The rapid adoption of mobile technologies has seen a raft of new cybersecurity challenges as attack surfaces expand exponentially and companies struggle to keep pace with the risks. Yet mobility remains a top priority in today’s technology-driven economy, in which employees often use their own devices for work. While we can’t deny the benefits of mobility, it’s essential that businesses do everything they can to prevent them from being misappropriated by criminals.
Easily the biggest risk with smartphones, laptops, and other portable devices comes from the very fact that they’re portable. But the increased risk of loss or theft is just the beginning. Many devices are inadequately secured in the first place. Some users don’t even have a PIN code to protect their smartphones, even though they might use them for email, banking, and accessing other sensitive information.
To protect your mobile devices and mitigate the risk of data breaches, we’ve compiled five simple security habits you should practice right away.
1. Avoid storing sensitive data on mobile devices
The data stored on portable devices is often far more valuable than the device itself. Common blunders include leaving laptops containing highly sensitive information on public transport or another place where anyone can get their hands on them.
An easy way to prevent data breaches via mobile devices is to avoid storing sensitive data on them in the first place. Instead, it’s much safer to use those devices like thin clients to access cloud-hosted apps and data. If data must be stored locally, it should be encrypted.
2. Always use multifactor authentication for access
Even if a mobile device doesn’t store any sensitive data or that data is encrypted, chances are it’s being used to access online accounts. For example, many people routinely use phones for internet banking.
The safest approach is to encrypt the entire device and lock down access to sensitive data or apps used to access it behind two verification methods. Simply entering a PIN to access online banking, for example, isn’t nearly enough to protect the account.
3. Only use secure communication channels
Convenience usually comes with a security tradeoff, which is something mobile users should always be aware of. For example, connecting via unsecured public wireless networks carries a high risk of sensitive data being compromised in transit.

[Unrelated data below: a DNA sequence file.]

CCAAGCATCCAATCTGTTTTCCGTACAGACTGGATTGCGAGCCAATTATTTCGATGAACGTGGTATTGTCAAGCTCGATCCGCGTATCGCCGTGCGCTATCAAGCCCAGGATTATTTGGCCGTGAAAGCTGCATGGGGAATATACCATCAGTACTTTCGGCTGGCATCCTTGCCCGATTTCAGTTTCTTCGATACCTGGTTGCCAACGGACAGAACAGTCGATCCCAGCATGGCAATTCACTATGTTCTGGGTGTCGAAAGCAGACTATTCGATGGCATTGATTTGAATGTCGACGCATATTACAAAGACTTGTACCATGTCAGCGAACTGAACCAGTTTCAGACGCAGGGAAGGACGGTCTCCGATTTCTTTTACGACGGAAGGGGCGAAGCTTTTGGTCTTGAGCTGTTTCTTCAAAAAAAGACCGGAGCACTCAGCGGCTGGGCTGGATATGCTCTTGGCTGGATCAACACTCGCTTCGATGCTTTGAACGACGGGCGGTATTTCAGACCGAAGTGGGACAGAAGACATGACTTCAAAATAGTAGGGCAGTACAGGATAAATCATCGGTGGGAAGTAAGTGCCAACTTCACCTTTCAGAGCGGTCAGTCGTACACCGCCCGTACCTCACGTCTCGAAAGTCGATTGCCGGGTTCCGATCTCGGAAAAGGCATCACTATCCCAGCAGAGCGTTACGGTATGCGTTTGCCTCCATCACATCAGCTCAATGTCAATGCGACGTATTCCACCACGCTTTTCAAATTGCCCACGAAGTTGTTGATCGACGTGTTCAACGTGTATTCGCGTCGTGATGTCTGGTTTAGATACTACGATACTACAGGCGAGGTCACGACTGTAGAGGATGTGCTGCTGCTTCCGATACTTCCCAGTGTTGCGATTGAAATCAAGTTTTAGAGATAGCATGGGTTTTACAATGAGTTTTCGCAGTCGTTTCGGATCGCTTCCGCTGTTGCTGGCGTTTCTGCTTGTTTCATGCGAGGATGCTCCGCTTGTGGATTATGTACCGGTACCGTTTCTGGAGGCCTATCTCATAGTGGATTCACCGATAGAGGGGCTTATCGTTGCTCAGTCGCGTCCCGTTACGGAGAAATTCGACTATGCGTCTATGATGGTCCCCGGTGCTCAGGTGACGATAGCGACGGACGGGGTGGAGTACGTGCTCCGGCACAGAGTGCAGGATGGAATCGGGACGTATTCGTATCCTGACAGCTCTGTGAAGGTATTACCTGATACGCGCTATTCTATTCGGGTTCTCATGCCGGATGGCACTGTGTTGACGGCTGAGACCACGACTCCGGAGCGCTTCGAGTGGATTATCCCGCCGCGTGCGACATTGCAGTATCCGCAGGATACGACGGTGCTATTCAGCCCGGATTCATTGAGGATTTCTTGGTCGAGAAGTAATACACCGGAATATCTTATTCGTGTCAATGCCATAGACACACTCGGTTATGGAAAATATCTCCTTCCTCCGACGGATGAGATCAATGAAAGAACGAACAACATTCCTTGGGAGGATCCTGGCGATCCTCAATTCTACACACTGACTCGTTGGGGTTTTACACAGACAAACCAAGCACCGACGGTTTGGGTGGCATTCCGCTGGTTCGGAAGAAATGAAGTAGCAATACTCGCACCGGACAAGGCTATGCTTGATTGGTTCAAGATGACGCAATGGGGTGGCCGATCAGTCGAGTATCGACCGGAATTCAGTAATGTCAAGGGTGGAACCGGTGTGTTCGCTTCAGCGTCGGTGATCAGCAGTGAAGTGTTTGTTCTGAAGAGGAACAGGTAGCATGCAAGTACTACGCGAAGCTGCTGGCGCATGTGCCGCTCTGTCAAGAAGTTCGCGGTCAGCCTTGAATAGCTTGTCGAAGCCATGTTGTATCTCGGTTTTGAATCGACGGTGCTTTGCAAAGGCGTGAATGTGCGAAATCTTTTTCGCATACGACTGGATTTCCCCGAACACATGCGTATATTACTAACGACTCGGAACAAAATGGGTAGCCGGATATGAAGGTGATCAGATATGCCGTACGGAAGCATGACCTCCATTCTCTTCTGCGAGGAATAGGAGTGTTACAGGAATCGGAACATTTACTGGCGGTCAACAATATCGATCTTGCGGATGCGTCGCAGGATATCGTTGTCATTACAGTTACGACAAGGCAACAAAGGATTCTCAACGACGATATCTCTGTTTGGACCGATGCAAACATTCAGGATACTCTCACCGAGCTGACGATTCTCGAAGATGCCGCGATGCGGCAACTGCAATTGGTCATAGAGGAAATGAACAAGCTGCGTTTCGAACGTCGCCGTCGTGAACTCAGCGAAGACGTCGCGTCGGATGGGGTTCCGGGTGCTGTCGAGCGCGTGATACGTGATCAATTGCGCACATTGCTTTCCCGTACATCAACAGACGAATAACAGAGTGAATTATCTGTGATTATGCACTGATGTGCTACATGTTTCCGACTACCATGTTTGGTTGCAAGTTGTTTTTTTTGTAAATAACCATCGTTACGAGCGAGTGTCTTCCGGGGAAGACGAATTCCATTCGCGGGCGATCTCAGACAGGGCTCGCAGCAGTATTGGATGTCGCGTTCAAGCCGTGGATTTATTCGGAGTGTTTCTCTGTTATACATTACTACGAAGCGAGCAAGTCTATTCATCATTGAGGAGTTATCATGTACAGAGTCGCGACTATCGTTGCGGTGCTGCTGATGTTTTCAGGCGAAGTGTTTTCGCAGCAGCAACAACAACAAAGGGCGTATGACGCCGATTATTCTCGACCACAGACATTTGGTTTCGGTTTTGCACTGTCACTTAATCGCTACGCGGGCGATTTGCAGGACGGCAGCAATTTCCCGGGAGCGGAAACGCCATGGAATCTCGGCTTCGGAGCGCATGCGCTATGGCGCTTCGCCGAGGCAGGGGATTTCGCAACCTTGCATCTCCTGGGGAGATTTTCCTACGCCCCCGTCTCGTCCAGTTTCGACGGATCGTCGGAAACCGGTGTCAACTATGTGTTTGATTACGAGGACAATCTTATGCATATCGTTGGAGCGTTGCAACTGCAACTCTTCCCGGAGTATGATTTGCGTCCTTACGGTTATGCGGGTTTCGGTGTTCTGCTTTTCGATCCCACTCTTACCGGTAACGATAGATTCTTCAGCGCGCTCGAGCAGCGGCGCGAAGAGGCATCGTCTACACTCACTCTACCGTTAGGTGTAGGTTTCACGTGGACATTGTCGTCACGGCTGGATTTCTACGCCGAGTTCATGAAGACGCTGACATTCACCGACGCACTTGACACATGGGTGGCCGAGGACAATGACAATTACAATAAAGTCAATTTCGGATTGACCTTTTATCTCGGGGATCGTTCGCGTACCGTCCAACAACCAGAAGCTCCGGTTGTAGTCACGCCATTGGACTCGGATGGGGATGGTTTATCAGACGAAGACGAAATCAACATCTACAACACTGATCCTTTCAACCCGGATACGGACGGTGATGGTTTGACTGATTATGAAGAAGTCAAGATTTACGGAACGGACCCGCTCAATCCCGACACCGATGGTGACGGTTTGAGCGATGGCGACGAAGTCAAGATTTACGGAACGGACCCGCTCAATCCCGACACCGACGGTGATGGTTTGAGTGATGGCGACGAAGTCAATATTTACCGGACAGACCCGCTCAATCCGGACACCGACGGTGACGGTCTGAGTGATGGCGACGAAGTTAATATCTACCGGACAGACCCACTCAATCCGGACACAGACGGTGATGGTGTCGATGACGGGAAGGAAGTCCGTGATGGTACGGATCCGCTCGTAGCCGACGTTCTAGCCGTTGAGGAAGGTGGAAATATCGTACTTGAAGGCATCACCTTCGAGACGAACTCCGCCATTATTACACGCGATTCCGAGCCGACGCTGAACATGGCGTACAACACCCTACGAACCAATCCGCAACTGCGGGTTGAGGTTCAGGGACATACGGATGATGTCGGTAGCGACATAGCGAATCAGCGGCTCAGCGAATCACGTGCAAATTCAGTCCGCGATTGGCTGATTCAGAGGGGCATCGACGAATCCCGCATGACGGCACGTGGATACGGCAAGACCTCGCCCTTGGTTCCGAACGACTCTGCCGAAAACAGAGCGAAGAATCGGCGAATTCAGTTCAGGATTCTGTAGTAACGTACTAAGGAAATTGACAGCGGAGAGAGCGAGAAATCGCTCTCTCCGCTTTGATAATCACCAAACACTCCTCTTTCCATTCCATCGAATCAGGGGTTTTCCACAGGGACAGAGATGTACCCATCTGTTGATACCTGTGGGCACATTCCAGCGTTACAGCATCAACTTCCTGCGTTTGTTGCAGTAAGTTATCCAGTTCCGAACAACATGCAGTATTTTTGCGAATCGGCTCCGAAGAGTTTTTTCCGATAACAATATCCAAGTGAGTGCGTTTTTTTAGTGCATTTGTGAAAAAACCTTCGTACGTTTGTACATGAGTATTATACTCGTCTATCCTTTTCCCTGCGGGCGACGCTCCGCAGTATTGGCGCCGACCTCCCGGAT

Mobile workers should only be allowed to connect to corporate resources via an enterprise-grade virtual private network (VPN). This will encrypt all traffic, thus securing home and public networks.
4. Be careful when disposing of retired devices
Many people change their phones every couple of years and rarely give a second thought to the proper disposal of the old ones. However, even if they restore the device to factory defaults or format a hard drive, there’s no guarantee the original data will be deleted.
Every business should have a secure IT asset disposal (SITAD) program in place to sanitize retired hardware assets. For employee-owned devices, it’s essential that your company’s bring your own device policy includes a robust exit strategy that ensures any company-owned data is properly deleted.
5. Train your employees regularly in cybersecurity
Almost all cyberattacks involve a human element, even though it’s usually technology that gets the blame if something goes wrong. For example, you can hardly blame leaving an unlocked phone on a train on the device itself!
Protecting your organization against data breaches starts and ends with your employees. The right blend of technology and policy will make it much easier for them, as well as help protect your systems from hackers, but there’s no substitute for regular security awareness training.
Cutting Edge Network Technologies will make sure your network is protected around the clock through a combination of industry-leading expertise and the latest cybersecurity solutions. Call today to schedule your first consultation free.